Coto grilled on finances
The trial between the Union County Board of Education and the Union County Board of Commissioners continued this week.
County Manager Cindy Coto was called to the witness stand on Monday. Coto was examined by School Board Attorney Richard Schwartz until Wednesday afternoon. County Commissioner Attorney Ligon Bundy was cross-examining Coto as of Thursday morning.
Numbers and budgets took center stage Wednesday as Schwartz asked Coto to use a calculator to figure out differences. The jurors each had large three ring binders to store the documents being put into evidence.
On Wednesday, Schwartz asked Coto about the county’s fund balance, particularly their unassigned fund balance, which has no strings attached.
Schwartz pointed out that for the past few budget cycles, the amount of revenue has been underestimated, leaving the county with a larger general fund than previously believed.
In the 2011-2012 fiscal year, Schwartz said, the estimated unassigned fund balance was about $44.2 million, while the amount on the audit was $51.2 million.
Schwartz asked Coto if that was a big difference. She agreed there was a difference and it was more than projected. Schwartz noted that the money was there and she said that may not be the case today.
The county commissioners determined that the unassigned fund balance should have 16 percent of the fund in it and state law requires 8 percent.
Schwartz said the final audit was about $7 million more than the estimated audit, which was initially thought to be too low, so had $6 million added.
For the 2011-2012 budget, about $10 million was appropriated from the general fund, but that money was not spent because more revenue came in than was anticipated. Schwartz noted that the county allocated about $11.5 million more to the fund balance that year.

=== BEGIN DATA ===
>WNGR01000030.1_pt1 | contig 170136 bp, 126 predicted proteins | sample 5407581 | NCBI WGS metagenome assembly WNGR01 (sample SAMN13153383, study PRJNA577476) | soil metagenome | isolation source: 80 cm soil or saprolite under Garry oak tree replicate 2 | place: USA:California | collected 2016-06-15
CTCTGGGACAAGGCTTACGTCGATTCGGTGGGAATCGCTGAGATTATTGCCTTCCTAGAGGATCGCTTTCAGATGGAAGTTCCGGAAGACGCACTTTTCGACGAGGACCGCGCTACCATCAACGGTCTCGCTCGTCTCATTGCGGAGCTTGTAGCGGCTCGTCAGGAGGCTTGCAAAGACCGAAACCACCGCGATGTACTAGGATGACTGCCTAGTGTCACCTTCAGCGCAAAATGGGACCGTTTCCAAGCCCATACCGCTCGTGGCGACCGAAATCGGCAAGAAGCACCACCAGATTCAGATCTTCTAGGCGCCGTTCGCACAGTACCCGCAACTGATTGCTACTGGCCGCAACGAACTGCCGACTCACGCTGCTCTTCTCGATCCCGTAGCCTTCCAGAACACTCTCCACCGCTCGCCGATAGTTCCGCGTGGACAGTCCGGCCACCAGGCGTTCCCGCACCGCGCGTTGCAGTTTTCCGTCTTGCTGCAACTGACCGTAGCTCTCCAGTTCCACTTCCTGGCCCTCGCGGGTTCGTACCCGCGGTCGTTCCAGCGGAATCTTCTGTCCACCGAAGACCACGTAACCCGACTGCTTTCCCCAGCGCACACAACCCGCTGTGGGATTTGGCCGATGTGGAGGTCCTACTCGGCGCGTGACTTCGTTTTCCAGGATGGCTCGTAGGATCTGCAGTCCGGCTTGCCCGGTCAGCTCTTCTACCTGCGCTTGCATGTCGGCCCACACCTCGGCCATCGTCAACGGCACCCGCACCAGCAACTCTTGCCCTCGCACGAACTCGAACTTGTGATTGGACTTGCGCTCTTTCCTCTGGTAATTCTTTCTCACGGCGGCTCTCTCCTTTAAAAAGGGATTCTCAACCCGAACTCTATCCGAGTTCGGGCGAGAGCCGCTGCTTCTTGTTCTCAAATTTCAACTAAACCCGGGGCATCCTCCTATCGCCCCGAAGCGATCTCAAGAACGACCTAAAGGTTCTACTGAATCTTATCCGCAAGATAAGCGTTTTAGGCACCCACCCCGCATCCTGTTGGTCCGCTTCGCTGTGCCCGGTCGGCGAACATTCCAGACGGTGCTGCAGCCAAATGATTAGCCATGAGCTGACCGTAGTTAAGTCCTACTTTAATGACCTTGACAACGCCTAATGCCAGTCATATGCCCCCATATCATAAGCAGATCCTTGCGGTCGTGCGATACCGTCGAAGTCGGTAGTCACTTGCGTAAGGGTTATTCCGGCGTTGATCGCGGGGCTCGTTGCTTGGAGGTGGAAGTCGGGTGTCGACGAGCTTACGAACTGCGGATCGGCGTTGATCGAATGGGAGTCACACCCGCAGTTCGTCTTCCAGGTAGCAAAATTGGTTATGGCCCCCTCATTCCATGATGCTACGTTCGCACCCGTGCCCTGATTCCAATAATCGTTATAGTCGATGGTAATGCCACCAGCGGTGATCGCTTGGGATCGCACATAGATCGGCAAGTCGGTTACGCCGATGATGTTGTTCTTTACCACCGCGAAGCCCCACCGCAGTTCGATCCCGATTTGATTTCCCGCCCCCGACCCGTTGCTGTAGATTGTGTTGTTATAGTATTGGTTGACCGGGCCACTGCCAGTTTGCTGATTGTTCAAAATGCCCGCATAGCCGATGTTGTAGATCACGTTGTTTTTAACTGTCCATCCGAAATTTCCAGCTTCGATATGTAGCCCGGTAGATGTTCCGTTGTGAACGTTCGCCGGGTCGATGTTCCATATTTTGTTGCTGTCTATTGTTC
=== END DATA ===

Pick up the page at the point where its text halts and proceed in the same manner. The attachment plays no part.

Schwartz noted that the board of education received no additional capital outlay that year. Coto said that based on discussions, they requested the money be put in the operations budget.
Schwartz said that 12 days before the end of the fiscal year in 2012, $7 million was transferred. He noted that the money could have been given to the schools but was not.
“(The) county had enough money to put away for future needs...not future school needs, correct,” Schwartz asked Coto.
Schwartz asked Coto if she was conservative in her estimates. She said they tried to be accurate but conservative because it is not their money, but taxpayer money.
Schwartz also spent Wednesday morning and afternoon talking about the current fiscal year, 2013-2014. He asked Coto if revenues were up so far this year, which led to a long back-and-forth.
Coto said that “due to other matters” she had not had time to check the estimates in about a month. She said that based on projections, they expect more revenue in the future because tax collections are up.
Schwartz noted the 2013-2014 audit had not been completed, but asked if Coto received updates. She said yes, but she has not received them recently. She said she does not know for a fact that revenue is up this year.